How To Write For Busy Readers

Less time and shorter attention spans mean adjusting your writing to fit your audience–without losing your voice.

How To Write For Busy Readers
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A few weeks ago, a friend forwarded me an email called theSkimm. She confessed that this morning newsletter–which sums up the headlines–was how she was getting her news these days. I checked it out and saw why. The writing is tight. You’re in and out in two minutes. You feel like you learned something.


All those attributes are key for grabbing readers these days. With the sheer quantity of information out there competing for attention, you can’t afford the dreck that passes for much workplace writing. That’s not to say that depth doesn’t have its place. But when you want busy people to pause in the middle of their workday to pay attention to what you have to say, keep these tips in mind.

State your point.

What’s your idea? What are you recommending? If someone’s asked your opinion on something, do you come out for it or against it? Get the one-sentence executive summary of your argument up top. Then you can offer explanations below.

List the evidence.

Bullet points are good, or short paragraphs (like these). Choose your strongest arguments and hold the rest in reserve. If people want to know more, they’ll ask.

Think in action sequences.

Forget murky subjects (“stakeholders”) and verbs that don’t mean anything (“collaborate”). Busy readers want to know who should do what, when.



Look at what you’ve written. Figure out the word count. Now give yourself a new target. If you’ve written 600 words, aim for 500 and see what that forces you to chuck. Most people can cut 10-20% without losing much of value. Indeed, chiseling often makes the writing better.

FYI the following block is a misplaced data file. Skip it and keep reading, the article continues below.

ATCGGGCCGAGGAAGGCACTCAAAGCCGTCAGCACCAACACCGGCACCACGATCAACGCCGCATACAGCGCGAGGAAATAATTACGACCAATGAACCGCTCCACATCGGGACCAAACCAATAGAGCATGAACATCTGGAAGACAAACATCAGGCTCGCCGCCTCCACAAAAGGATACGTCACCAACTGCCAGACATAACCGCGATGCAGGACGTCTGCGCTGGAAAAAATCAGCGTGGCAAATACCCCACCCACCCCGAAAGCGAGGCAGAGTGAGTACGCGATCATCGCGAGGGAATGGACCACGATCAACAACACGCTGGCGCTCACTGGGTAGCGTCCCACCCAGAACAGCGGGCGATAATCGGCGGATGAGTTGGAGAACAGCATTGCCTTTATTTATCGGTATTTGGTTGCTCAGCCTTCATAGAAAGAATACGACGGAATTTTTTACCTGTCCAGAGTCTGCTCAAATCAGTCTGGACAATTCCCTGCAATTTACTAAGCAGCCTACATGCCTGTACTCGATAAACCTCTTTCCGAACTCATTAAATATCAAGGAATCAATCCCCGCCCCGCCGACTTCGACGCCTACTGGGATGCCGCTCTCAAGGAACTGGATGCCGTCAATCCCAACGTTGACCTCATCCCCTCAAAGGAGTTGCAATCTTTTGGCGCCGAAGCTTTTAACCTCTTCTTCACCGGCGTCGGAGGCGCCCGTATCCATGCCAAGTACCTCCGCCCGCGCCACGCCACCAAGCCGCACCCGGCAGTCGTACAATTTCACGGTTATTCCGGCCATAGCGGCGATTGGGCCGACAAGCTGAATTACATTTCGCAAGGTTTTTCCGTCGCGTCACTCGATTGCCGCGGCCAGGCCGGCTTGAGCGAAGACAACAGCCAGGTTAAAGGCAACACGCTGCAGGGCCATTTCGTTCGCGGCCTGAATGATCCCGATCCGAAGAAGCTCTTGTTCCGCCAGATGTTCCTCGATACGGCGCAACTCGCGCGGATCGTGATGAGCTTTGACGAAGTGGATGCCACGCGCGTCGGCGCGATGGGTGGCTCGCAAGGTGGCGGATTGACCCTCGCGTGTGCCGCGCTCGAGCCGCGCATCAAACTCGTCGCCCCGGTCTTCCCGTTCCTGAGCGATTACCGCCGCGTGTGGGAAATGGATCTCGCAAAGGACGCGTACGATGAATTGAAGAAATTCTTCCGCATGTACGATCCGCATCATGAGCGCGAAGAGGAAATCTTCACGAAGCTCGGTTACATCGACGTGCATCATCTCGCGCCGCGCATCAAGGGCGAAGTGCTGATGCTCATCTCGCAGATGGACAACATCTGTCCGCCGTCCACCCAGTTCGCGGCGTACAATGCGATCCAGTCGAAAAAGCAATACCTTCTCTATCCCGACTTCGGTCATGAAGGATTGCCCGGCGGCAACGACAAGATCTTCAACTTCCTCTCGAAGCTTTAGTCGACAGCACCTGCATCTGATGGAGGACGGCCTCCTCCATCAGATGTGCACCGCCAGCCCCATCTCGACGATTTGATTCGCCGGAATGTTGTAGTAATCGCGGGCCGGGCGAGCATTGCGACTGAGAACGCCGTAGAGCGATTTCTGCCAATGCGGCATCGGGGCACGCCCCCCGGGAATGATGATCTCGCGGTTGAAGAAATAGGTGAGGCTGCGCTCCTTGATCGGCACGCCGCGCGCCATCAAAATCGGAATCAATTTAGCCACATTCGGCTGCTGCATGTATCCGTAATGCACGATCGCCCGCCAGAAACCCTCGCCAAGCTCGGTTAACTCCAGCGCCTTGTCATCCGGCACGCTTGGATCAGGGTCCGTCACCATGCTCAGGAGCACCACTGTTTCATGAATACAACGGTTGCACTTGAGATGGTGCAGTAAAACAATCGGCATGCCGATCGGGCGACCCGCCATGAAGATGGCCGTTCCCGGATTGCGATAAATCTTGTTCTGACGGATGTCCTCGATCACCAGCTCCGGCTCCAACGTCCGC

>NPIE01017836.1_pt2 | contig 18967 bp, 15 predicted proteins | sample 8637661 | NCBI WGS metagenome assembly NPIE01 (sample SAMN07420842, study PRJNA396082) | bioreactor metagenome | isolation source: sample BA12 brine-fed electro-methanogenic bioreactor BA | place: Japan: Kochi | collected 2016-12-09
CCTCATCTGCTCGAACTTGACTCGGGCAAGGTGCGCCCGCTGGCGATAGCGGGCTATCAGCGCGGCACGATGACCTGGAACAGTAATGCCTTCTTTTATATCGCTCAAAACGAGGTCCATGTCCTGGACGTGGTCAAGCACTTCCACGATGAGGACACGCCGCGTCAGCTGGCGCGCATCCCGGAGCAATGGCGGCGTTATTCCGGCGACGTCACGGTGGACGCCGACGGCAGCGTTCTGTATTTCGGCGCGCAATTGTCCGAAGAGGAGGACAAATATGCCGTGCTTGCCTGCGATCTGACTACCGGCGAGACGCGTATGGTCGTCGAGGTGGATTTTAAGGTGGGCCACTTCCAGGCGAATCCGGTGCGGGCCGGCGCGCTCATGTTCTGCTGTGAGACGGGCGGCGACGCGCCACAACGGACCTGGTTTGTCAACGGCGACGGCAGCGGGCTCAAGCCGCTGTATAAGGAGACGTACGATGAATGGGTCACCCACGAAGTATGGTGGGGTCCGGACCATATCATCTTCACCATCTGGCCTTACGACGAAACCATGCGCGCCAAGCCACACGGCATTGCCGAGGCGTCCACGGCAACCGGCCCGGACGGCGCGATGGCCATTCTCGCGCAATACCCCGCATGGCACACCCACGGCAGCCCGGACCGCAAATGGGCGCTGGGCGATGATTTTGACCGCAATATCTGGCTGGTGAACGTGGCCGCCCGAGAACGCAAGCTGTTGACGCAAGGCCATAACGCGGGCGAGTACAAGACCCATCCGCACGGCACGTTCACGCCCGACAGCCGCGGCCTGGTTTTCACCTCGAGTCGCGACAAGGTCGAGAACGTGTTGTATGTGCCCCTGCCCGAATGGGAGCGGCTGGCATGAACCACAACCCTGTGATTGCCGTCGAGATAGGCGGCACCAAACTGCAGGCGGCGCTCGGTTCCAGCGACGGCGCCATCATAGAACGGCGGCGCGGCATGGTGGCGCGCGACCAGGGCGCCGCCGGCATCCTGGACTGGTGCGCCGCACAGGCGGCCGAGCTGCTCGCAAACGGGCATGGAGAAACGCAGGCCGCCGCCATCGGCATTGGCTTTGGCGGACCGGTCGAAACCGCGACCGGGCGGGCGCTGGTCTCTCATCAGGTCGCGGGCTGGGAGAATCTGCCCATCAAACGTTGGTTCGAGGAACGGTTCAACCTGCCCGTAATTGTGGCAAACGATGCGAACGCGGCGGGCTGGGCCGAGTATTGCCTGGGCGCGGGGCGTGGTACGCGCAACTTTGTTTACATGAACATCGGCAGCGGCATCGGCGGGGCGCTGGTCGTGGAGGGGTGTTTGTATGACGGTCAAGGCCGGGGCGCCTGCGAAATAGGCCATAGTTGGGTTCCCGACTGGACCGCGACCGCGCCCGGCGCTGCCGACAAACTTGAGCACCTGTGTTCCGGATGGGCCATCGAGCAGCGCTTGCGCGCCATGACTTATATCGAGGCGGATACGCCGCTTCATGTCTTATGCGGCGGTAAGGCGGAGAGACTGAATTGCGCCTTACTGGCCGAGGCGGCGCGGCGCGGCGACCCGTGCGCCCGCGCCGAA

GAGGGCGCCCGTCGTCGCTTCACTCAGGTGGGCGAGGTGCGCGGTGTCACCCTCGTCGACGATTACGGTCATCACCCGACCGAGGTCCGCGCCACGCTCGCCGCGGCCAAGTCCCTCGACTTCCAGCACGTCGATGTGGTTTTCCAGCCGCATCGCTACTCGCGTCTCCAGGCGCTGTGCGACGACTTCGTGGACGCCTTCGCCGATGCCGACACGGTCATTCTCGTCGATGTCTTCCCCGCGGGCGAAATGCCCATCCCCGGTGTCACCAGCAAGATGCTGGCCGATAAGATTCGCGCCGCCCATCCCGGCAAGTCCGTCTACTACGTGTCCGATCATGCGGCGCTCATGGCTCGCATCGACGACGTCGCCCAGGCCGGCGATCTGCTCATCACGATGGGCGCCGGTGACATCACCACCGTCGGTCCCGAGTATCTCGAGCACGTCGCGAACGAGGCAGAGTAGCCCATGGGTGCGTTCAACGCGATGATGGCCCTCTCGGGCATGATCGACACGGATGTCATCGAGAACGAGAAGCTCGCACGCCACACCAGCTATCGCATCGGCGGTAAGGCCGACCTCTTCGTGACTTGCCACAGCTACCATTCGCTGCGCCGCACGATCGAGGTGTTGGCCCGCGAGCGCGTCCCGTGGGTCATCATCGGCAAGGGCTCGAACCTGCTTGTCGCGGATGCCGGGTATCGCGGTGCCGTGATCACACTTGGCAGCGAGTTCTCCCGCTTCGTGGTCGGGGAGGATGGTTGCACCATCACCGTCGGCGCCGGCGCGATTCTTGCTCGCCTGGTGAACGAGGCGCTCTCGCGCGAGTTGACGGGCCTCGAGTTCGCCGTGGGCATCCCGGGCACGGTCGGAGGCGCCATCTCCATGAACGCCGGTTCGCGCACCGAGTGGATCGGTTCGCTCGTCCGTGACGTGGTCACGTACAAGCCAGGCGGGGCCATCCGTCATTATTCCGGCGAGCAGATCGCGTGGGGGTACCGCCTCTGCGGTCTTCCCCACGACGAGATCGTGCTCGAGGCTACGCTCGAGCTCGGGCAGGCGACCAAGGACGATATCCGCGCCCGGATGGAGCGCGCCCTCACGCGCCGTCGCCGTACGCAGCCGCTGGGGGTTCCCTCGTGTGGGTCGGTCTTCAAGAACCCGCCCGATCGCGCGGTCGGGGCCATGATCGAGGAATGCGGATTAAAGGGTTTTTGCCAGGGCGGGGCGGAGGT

Look for widows.

This is an old newspaper trick for blasting wordiness. A “widow” is a few words of text in the last line of a paragraph. If the widow extends less than halfway across the line, edit to get rid of it. You’ll cut needless words but the text will look heftier.

Find your voice.

Zest is the fun part of theSkimm (on violence in the Ukraine: “Russia’s still saying it has nothing to do with the unrest. Cue maniacal laughter”), and anything else people actually read. When you don’t couch ideas in mushy words, your view of the universe can shine through. Writing is a risk. Be bold. Why bother to communicate otherwise?

Read it out loud.

Even when people read silently, they’re saying the words in their heads. So try reading what you’ve written. If you trip over phrases, your sentences are too long. Cut more. Add more periods. Your readers will thank you.


About the author

Laura Vanderkam is the author of several time management and productivity books, including I Know How She Does It: How Successful Women Make the Most of Their Time (Portfolio, June 9, 2015), What the Most Successful People Do Before Breakfast (Portfolio, 2013), and 168 Hours: You Have More Time Than You Think (Portfolio, 2010). She blogs at